'My experience is that that is freely sold & that it is only in a few parganas that the purchasers are recorded as pahi, Indeed there are many oases in which thani holdings have been sold in civil Cts. in execution of decrees & the new tenants have been perforce recognized by the zamindar. In all oases of voluntary sale, the zamindar, before recognizing the transfer, requires that all arrears of rent should be paid up in full & further demands from the vendee a rusum that may amount to l/4th of the price .... In conclusion, we may say that a thani is now-a-days transferred but that the zamindar does not reoord the transferee in hit sherista as thani rayot without a fee.'
12. Mr. Dalziel also notes the practice in the several permanently settled estates in his report & in respect of Killa Pattia he says that on the transfer of rayoti rights 25% is charged as mutation fee & the custom prevails of obtaining the consent of the landlord. In the case of Killa Bishnupur 'the transfer of land by rayoti holdings is generally allowed on payment of a mutation fee of 25% of the consideration money.' In Killa Harishpur 'transfers are invariably recognised on payment of 25% of the consideration money.' In the case of Killa Aul it is remarked that 'the landlord's consent is considered necessary for the transfer of occupancy holdings, but no case of refusal to consent is reported.' In Killa Kalkalla which adjoins the Darpan Estate the status of the rayot is not different from that in the other permanently settled areas. I am therefore unable to find in any of the permanently settled areas of the district, except in the single instance of Kanika, any case of a rayot being ejected on the ground that his holding has been transferred whether by private alienation or by sale in execution of a decree. It is also abundantly clear that the previous consent of the landlord was not necessary for the transfer & that the only right that the landlord had was to levy a transfer fee at 25% of the purchase money at the time of effecting a change in his records. I am therefore unable to accede to the contention of Mr. Sen Gupta that no fee was lawfully payable at the date of the transfer in the present case on the ground that the transfer itself was invalid, on the analogy of a sale in execution of a money decree of a holding in a temporarily settled area.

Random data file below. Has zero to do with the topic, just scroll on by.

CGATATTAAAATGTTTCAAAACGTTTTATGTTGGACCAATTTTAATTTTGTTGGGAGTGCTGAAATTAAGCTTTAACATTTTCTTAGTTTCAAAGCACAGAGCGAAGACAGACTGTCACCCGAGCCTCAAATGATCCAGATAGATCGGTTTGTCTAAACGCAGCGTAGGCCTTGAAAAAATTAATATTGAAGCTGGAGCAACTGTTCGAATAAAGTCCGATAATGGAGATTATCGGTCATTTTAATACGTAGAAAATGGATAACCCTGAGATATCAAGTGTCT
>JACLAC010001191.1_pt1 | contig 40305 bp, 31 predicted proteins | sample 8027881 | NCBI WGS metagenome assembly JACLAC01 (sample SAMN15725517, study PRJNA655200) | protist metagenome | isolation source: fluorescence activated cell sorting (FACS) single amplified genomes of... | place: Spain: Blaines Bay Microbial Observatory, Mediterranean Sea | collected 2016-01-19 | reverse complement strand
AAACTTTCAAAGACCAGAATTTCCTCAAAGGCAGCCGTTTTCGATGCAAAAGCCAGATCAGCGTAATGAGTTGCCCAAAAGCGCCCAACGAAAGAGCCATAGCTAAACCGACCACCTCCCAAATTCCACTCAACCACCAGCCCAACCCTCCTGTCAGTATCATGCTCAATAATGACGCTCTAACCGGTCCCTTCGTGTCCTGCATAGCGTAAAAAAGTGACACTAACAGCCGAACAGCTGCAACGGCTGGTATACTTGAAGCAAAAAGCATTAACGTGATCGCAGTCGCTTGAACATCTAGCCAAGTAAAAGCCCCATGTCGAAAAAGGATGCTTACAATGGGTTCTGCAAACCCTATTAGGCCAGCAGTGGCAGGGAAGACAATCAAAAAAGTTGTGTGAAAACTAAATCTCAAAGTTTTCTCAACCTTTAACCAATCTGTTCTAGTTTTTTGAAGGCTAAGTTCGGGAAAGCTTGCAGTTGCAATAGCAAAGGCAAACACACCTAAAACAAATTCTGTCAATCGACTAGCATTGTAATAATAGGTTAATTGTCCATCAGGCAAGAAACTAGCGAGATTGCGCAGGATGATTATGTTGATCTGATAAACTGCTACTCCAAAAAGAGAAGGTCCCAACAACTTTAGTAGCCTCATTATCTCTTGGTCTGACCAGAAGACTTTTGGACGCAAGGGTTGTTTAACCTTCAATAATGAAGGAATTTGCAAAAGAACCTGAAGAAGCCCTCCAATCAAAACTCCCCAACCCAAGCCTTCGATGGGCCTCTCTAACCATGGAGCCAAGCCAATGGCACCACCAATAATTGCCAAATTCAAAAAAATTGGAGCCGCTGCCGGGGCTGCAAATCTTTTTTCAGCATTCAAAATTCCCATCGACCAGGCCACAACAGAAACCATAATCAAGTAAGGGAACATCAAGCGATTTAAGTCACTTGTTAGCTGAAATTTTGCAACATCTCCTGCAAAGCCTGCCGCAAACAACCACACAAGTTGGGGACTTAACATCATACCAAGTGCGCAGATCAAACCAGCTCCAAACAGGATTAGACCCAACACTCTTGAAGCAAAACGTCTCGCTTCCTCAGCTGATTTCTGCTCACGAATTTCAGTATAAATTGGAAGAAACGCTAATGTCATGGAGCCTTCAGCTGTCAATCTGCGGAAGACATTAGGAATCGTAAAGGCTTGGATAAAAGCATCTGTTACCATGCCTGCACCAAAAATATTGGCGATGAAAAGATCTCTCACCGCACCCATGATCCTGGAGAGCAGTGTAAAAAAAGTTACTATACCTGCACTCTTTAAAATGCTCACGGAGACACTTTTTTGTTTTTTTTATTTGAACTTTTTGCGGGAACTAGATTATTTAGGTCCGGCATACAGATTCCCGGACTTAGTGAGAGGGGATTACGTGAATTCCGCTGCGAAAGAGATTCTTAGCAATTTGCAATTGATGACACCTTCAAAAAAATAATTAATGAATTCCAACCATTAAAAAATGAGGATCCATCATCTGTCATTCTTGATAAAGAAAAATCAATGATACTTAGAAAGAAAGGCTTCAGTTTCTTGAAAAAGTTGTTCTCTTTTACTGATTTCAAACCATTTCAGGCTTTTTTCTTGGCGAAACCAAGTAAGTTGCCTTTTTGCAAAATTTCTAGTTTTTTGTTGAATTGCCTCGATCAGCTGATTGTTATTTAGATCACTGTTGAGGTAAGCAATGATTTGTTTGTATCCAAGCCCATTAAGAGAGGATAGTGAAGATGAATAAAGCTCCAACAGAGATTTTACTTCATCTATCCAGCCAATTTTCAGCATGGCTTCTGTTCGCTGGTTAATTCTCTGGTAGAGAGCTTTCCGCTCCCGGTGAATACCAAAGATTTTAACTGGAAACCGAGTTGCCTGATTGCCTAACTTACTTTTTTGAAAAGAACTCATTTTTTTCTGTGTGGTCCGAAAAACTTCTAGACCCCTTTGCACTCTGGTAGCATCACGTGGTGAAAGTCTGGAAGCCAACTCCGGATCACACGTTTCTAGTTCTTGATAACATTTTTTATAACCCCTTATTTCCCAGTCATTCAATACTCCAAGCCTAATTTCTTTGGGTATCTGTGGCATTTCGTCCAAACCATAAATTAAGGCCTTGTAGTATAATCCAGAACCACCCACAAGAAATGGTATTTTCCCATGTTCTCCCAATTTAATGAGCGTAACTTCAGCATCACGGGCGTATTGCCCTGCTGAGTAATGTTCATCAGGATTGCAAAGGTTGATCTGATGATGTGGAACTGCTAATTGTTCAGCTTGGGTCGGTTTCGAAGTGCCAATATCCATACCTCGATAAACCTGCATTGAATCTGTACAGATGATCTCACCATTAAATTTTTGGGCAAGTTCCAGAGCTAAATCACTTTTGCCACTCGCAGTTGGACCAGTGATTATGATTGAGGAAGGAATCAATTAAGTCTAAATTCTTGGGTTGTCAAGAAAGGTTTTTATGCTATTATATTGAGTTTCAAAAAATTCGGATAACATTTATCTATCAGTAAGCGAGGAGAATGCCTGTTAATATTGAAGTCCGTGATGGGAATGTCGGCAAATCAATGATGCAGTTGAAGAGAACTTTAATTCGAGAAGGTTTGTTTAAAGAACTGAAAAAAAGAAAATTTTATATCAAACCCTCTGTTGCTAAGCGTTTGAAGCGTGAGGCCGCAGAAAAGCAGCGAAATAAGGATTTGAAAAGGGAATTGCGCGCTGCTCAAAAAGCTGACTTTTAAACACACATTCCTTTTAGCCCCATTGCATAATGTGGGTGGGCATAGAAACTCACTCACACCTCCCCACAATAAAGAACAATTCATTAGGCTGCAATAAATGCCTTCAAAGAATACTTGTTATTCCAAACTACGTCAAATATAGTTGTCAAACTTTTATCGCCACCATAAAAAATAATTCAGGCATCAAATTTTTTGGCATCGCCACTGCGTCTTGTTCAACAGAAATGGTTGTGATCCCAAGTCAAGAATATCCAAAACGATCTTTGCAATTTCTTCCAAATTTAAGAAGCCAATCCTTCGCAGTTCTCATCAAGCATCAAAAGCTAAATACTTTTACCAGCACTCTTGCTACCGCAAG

13. I may also refer, at this stage, to another decision of the Patna H. C. reported in Nilmoni Misra v. Gourmohan De, 5 Cut. L.T. 88 where it was held that Section 31-B applies to all oases of transfer, voluntary or involuntary, & that the fee, if payable at the time of the transfer, could be realised within the time prescribed under Schedule 1-B. It is not clear from the report whether this case arose in a temporarily settled estate, but Schedule 1, Orissa Tenancy Act, was considered & it was assumed that the validity of the transfer depended on the consent of the landlord. Their Lordships went to the length of laying down that even in the case of a transfer falling within Schedule 1(4) the consent of the land, lord would not be required after the passing of Schedule 1-B, The suit in that case was for ejectment of the transferee & the specific question raised in these appeals, whether any fee was lawfully payable at the date of transfer, was not considered in that case.
14. I therefore hold, agreeing with the Cts. below, that the transferee were liable to pay a fee at the date of the transfer & that such fee was lawfully payable under well-established usage.
15. There is, however, one small point yet to be disposed of. In S. A. N. 108/1944 the transfer took place on 5-10-1904. I have held that it is the admitted case of both parties that a flat rate of Re. 1 was being charged as mutation fee from 1E06 to 1914 under the orders of the Ct. of Wards & that from 1915, a fee at the rate of 25% of the purchase money was uniformly levied & collected. There is very meagre evidence of what the practice was prior to 1906. I would therefore hold that, in the absence of any positive evidence on the side of the pltf. the applts. in S. A. No. 108/1944 would be liable only to pay at the rate of Re. 1 which was the rate admittedly prevalent in 1906 & that in the other two appeals, viz., S. A. no. 188/1944 & 8. A. no. 142/1944 the applts. would be liable to pay at the rate of 25% of the consideration money, together with interest at 6% per annum from the date of recognition of the transfers by the proprietor. The pltf. resp. will also have his costs throughout.
16. Subject to the above modification, these appeals are dismissed, with coats. Hearing fee is assessed at 10 (Ten) Gold Mohurs.
J. Das, J.
17. I agree that on the evidence & the material placed in these cases before us, the usage of transferability of occupancy holdings in the permanently settled estate of Darpan, without the consent of the landlord, but subject to the payment of mutation fee at 2&% of the consideration for the transfer, has been clearly made out with reference to the period subsequent to the order of the Ct. of Wards as evidenced by Exs. 81 & 82, dated 12-4-1914 & 12-4-1915. There is no such clear evidence of usage for any period prior thereto & the pltf. can, therefore, claim mutation fee for the earlier period only the admission of the deft, that the mutation fee payable was at a flat rate of Re. 1 per kabala.
I agree accordingly with the order proposed by my learned brother.